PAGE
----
Livestock, mainly cattle, when greatly increased in numbers and properly managed, can reverse the serious desertification taking place in America, and consequently, the decline of western culture, rural towns and the public vilification of cattle. All will be put in global perspective, including America’s role in the most volatile region of the world; where ancient pastoral cultures are being forced into cultural genocide for the same reasons the cowboy culture is fading. This presentation will address solutions rather than a doomsday outlook—and how this process can be reversed by managing holistically embracing modern science and traditional knowledge.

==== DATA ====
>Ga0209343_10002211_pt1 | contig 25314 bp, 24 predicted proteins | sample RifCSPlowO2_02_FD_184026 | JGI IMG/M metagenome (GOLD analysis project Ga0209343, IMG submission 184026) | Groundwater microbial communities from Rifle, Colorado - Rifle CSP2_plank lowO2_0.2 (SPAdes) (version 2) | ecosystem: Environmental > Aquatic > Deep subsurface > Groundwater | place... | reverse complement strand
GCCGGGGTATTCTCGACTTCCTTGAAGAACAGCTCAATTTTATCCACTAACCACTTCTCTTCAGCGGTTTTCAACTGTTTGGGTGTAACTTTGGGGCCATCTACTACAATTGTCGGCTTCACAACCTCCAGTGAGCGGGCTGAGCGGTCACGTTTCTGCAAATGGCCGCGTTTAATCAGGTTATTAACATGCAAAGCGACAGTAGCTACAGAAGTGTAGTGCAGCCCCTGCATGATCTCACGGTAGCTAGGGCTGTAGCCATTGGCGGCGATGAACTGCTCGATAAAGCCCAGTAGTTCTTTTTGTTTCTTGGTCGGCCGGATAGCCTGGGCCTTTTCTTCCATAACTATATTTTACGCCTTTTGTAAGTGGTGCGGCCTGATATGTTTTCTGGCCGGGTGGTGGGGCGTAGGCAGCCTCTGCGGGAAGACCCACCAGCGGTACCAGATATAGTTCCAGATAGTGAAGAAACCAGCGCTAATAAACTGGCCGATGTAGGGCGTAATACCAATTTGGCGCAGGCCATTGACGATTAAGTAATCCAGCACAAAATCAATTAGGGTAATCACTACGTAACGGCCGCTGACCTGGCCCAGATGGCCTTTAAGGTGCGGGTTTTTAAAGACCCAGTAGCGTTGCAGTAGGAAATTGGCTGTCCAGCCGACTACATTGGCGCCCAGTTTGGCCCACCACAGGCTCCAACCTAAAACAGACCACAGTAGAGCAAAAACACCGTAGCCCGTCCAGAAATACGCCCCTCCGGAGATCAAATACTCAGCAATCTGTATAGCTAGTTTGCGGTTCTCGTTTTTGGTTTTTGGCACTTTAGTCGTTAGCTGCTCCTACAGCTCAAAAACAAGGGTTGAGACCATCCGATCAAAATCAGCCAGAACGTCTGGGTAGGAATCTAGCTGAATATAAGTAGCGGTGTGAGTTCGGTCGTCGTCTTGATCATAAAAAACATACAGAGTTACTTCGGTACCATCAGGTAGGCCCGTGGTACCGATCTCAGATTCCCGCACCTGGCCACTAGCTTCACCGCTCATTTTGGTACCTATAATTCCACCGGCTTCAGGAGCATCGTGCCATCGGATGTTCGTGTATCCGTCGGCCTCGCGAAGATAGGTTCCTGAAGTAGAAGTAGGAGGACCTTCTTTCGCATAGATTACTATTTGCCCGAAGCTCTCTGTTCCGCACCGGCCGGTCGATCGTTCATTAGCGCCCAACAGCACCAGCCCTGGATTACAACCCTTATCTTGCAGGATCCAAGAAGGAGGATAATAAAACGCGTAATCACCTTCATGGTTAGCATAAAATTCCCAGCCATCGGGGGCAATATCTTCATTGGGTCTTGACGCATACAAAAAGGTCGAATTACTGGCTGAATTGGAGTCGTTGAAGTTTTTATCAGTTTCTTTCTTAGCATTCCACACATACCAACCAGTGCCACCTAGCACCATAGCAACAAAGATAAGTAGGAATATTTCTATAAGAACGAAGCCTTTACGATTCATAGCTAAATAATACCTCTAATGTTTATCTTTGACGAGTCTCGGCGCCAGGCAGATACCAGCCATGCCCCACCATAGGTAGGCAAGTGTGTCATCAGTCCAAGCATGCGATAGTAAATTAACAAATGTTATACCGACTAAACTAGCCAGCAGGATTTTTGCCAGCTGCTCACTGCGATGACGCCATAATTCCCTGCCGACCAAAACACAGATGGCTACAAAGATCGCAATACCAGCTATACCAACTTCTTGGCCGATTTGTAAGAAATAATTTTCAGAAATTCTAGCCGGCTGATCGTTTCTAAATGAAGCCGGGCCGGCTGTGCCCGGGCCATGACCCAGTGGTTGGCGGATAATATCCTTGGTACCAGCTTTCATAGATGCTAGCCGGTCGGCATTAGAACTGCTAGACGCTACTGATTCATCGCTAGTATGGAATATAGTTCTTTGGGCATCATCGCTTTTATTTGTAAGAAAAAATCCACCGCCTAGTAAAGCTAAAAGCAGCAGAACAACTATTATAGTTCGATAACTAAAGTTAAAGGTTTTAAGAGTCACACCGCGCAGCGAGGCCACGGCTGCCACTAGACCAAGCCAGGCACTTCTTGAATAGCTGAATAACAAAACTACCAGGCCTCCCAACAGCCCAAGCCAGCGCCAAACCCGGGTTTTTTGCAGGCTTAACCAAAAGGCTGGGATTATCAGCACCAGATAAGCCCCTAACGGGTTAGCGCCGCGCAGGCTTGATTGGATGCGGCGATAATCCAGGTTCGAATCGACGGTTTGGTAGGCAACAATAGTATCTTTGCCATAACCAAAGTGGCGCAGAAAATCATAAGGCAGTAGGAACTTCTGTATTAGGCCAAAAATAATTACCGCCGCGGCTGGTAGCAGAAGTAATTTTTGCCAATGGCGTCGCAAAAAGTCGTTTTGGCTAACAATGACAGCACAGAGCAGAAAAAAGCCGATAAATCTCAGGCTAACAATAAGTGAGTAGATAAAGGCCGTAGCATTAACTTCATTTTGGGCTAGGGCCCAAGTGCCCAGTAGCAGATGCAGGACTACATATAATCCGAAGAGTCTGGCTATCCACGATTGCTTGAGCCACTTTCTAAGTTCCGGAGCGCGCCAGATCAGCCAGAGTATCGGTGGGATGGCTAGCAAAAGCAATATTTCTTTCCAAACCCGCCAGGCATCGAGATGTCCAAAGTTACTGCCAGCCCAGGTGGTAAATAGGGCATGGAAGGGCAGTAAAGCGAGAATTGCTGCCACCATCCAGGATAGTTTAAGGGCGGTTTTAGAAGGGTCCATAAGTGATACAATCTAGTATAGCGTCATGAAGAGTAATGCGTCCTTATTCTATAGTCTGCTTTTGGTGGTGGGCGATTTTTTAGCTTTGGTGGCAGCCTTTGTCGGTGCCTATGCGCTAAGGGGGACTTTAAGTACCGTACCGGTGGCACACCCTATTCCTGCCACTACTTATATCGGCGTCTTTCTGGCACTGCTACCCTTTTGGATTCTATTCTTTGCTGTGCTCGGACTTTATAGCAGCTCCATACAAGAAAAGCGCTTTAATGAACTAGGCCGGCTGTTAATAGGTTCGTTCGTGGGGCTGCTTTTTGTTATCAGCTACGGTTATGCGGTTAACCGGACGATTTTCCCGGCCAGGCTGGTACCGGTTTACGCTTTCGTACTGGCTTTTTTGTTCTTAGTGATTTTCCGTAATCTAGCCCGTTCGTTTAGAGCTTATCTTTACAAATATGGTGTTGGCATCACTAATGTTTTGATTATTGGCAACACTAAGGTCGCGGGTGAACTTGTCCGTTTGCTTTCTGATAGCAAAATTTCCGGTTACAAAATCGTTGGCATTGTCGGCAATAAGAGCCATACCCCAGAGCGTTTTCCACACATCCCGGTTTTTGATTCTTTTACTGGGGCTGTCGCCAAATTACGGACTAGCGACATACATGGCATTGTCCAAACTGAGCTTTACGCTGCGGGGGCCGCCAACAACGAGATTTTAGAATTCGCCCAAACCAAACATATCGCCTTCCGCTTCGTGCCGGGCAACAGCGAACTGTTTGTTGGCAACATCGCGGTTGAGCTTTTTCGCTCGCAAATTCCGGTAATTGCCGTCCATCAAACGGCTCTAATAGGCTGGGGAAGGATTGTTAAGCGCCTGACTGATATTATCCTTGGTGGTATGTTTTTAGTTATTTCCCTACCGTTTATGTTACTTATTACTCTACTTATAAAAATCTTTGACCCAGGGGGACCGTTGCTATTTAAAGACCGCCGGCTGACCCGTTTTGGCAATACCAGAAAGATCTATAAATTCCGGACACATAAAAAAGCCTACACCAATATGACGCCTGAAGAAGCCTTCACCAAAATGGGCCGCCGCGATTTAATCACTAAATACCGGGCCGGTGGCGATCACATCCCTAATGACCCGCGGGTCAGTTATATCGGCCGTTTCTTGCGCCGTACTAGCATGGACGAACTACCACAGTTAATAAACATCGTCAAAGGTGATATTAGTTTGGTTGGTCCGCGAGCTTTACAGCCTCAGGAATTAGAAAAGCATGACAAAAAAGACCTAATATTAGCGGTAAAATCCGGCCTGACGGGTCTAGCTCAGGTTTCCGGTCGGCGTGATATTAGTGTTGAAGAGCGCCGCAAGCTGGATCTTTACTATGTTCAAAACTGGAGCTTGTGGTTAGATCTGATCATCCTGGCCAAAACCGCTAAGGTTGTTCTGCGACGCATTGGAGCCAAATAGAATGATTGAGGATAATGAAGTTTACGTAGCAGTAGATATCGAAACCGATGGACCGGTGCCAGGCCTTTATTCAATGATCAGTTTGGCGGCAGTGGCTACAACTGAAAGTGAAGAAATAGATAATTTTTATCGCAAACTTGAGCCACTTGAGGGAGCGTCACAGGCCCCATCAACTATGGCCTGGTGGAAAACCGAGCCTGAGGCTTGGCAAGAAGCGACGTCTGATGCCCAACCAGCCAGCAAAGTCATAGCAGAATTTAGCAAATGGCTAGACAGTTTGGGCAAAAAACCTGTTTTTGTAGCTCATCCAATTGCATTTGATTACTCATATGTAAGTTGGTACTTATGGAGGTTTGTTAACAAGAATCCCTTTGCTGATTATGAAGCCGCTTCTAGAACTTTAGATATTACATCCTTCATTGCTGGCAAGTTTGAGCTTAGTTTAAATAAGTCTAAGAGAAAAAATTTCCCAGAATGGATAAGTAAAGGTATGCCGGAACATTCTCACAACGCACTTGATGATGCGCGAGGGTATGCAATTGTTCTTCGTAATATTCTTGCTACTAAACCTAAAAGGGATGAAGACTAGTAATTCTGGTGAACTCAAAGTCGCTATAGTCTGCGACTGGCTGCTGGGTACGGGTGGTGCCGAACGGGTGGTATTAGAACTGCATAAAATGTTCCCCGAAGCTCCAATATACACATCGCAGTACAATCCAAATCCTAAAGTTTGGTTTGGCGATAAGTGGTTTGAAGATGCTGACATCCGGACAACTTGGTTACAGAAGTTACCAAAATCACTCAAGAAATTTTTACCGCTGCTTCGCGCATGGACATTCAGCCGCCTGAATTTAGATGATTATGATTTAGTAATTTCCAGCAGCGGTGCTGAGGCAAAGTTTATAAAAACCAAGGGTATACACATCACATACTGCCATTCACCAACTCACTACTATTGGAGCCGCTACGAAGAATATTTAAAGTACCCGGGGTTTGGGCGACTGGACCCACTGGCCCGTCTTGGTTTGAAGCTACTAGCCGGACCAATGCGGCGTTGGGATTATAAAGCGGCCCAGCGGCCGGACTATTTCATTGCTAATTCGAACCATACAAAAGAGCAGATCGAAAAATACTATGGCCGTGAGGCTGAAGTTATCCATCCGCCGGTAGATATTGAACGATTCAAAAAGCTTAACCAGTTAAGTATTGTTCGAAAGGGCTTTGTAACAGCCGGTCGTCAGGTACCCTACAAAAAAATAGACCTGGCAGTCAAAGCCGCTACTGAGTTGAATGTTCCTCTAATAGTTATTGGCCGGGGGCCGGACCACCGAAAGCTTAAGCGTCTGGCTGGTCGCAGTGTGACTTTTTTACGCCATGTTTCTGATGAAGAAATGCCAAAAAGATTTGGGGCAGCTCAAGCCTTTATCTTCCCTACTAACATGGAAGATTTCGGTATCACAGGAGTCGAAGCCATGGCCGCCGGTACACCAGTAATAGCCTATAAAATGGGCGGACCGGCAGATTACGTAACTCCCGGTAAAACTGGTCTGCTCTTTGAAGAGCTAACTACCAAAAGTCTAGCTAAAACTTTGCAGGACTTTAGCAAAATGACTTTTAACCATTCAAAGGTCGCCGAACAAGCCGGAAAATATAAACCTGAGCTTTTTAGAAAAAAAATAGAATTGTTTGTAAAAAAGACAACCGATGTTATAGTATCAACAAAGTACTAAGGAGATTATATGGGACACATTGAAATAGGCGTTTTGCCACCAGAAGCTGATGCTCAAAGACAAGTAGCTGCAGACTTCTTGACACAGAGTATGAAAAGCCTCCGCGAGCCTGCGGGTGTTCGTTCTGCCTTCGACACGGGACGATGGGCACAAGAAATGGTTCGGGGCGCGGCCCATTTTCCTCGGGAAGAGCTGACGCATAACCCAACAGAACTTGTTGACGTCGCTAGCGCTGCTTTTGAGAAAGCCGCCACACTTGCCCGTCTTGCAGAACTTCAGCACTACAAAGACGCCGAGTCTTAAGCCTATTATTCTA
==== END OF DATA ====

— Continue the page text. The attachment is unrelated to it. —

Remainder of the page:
Future Demands & Solutions — Part 2 (March 28, 2014)
How can you love the land and still use it? by Chet Vogt, Rancher, Silversmith
Vogt raises a series of questions to explore special issues of the rancher, the environment, grazing practices and the livestock business. He shares his successes and failures at the Three Creeks Ranch.
Innovative Solutions for a Dry Future by J.D. Strong, Oklahoma Water Resources Board, Executive Director